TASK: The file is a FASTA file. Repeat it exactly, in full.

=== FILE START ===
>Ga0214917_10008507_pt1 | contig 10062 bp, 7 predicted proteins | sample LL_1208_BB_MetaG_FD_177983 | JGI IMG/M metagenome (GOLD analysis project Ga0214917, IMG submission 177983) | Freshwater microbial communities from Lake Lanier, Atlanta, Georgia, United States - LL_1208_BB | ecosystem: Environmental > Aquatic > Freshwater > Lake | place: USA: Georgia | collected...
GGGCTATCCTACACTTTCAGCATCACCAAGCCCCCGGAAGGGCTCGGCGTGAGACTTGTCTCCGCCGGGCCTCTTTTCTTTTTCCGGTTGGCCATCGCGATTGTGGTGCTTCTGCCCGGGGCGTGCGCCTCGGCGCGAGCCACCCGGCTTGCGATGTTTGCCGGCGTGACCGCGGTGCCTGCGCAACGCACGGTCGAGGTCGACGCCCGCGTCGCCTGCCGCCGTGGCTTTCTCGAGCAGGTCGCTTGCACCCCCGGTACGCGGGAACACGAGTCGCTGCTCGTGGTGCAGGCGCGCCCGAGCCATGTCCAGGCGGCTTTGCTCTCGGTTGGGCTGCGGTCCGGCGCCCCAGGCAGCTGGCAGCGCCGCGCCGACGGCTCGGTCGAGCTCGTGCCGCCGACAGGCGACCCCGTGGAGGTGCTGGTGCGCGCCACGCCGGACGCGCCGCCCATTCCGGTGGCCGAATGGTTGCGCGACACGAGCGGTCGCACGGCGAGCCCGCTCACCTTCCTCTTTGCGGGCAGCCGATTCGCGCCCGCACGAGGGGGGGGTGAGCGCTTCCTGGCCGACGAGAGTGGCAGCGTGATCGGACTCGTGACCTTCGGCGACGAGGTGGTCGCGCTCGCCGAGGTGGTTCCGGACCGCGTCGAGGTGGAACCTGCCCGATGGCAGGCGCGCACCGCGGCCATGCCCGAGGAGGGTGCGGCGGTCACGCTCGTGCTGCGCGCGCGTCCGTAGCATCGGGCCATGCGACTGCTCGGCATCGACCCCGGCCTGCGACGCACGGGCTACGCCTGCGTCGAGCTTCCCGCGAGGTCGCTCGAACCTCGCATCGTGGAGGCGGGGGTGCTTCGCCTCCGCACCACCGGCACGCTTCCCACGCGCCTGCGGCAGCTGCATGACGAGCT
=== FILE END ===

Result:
>Ga0214917_10008507_pt1 | contig 10062 bp, 7 predicted proteins | sample LL_1208_BB_MetaG_FD_177983 | JGI IMG/M metagenome (GOLD analysis project Ga0214917, IMG submission 177983) | Freshwater microbial communities from Lake Lanier, Atlanta, Georgia, United States - LL_1208_BB | ecosystem: Environmental > Aquatic > Freshwater > Lake | place: USA: Georgia | collected...
GGGCTATCCTACACTTTCAGCATCACCAAGCCCCCGGAAGGGCTCGGCGTGAGACTTGTCTCCGCCGGGCCTCTTTTCTTTTTCCGGTTGGCCATCGCGATTGTGGTGCTTCTGCCCGGGGCGTGCGCCTCGGCGCGAGCCACCCGGCTTGCGATGTTTGCCGGCGTGACCGCGGTGCCTGCGCAACGCACGGTCGAGGTCGACGCCCGCGTCGCCTGCCGCCGTGGCTTTCTCGAGCAGGTCGCTTGCACCCCCGGTACGCGGGAACACGAGTCGCTGCTCGTGGTGCAGGCGCGCCCGAGCCATGTCCAGGCGGCTTTGCTCTCGGTTGGGCTGCGGTCCGGCGCCCCAGGCAGCTGGCAGCGCCGCGCCGACGGCTCGGTCGAGCTCGTGCCGCCGACAGGCGACCCCGTGGAGGTGCTGGTGCGCGCCACGCCGGACGCGCCGCCCATTCCGGTGGCCGAATGGTTGCGCGACACGAGCGGTCGCACGGCGAGCCCGCTCACCTTCCTCTTTGCGGGCAGCCGATTCGCGCCCGCACGAGGGGGGGGTGAGCGCTTCCTGGCCGACGAGAGTGGCAGCGTGATCGGACTCGTGACCTTCGGCGACGAGGTGGTCGCGCTCGCCGAGGTGGTTCCGGACCGCGTCGAGGTGGAACCTGCCCGATGGCAGGCGCGCACCGCGGCCATGCCCGAGGAGGGTGCGGCGGTCACGCTCGTGCTGCGCGCGCGTCCGTAGCATCGGGCCATGCGACTGCTCGGCATCGACCCCGGCCTGCGACGCACGGGCTACGCCTGCGTCGAGCTTCCCGCGAGGTCGCTCGAACCTCGCATCGTGGAGGCGGGGGTGCTTCGCCTCCGCACCACCGGCACGCTTCCCACGCGCCTGCGGCAGCTGCATGACGAGCT